Plasticity in photosynthesis of bat laurel (Prunus polystachya) in tropical rainforest of Singapore

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Kevin Yang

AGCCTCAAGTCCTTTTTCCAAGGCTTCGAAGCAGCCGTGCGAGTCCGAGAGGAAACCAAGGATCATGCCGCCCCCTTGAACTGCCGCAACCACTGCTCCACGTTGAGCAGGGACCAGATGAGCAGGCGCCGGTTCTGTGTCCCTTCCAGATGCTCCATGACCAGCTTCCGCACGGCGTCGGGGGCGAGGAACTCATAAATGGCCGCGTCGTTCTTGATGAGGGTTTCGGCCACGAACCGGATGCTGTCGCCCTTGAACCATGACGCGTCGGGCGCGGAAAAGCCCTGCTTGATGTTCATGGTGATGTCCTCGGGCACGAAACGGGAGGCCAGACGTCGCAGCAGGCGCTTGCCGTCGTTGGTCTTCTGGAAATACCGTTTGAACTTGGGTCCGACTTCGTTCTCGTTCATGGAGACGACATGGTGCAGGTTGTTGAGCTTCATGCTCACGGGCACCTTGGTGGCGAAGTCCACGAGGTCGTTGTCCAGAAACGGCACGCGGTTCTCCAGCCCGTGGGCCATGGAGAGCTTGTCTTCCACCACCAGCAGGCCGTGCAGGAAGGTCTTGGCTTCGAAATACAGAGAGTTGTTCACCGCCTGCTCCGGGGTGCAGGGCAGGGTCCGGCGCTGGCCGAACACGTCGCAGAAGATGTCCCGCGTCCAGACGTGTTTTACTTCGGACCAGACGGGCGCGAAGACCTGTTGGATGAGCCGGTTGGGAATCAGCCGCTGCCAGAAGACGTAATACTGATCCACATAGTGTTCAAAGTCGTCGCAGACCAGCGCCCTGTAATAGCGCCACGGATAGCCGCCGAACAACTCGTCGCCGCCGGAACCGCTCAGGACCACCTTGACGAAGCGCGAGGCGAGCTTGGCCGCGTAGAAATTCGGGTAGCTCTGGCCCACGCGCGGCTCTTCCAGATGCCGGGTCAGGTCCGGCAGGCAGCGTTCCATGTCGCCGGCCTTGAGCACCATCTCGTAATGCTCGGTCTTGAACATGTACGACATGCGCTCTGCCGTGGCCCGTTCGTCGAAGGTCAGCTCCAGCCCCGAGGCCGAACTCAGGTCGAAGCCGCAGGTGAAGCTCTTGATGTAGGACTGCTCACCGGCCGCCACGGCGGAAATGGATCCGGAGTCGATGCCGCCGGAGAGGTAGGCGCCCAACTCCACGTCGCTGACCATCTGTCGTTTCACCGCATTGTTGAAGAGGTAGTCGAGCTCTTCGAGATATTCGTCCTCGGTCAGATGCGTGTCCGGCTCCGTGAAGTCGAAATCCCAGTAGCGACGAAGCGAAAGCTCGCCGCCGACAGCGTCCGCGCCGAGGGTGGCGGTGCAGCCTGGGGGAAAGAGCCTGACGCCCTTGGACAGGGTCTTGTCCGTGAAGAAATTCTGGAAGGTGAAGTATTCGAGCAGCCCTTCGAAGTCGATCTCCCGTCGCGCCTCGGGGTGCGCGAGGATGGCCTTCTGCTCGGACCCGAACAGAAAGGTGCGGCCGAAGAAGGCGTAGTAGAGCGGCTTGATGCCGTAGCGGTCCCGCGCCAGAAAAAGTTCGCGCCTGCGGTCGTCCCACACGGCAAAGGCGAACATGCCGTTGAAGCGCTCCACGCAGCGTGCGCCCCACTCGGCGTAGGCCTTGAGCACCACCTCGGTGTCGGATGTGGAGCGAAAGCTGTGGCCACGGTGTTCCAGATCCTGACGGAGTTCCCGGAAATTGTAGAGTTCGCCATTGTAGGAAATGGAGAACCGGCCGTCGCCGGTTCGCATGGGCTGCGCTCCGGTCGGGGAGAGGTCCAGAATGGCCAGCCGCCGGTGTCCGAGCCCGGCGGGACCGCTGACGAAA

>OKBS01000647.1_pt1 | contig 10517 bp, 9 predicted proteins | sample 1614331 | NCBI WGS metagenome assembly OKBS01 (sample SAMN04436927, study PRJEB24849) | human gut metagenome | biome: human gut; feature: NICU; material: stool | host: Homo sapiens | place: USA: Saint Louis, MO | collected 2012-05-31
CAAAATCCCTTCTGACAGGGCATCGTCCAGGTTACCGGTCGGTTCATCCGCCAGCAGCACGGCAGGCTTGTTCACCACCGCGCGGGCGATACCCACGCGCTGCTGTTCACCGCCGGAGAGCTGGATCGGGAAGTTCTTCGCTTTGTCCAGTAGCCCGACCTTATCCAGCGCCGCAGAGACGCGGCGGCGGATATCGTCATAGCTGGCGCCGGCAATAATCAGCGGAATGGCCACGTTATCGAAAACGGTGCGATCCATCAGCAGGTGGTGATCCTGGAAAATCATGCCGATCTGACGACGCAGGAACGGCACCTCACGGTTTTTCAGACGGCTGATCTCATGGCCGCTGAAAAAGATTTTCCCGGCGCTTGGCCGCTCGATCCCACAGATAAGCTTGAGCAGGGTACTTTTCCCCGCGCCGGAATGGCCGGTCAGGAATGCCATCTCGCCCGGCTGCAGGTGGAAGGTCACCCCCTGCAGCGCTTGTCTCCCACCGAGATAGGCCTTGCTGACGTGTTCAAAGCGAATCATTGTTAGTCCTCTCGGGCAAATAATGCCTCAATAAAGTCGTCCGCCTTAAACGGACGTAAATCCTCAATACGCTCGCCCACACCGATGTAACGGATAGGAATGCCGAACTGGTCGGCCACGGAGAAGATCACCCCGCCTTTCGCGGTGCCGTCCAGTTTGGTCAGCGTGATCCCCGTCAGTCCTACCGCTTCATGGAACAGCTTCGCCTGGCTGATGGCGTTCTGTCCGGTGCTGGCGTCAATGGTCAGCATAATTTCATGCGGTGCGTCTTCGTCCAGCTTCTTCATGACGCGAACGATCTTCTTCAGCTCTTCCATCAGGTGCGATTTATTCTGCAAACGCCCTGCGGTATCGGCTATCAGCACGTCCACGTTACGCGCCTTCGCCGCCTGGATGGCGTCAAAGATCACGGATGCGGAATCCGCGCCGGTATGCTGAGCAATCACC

Rainforests are one of the most important habitats that contain an extraordinary amount of our global biodiversity. However, due to human disturbance we have lost a great portion of primary forests. Thankfully due to the rising awareness of the importance of rainforests, secondary rainforests are regenerating, providing a new environmental condition for different species as it is a much higher light environment than primary forests. Plants are then forced to adjust their traits in order to adapt to the new lighting conditions. This study investigates the plasticity in photosynthesis characteristics of Prunus polystachya, we predicted that understory leaves will have a higher chlorophyll content, higher overall carbon fixed during photosynthesis and higher photosynthetic induction. These predictions were made since understory leaves receive very little light, they rely heavily on sun flecks for photosynthesis, therefore they should have photosynthetic traits that will maximise all the sunlight they receive. We found that understory leaves do indeed have a higher chlorophyll density and carbon fix amount, but the hypothesis of understory leaves have a higher photosynthetic induction was not supported. The findings of this study could assist in determining how different species excel under different conditions, leading to the prediction of floristic composition of primary and secondary forests. In the field of conservation of forests, it will assist in predicting the species turnover rate between primary and secondary rainforests by having knowledge of which species will need protection and which we should focus on the regeneration of secondary forests.

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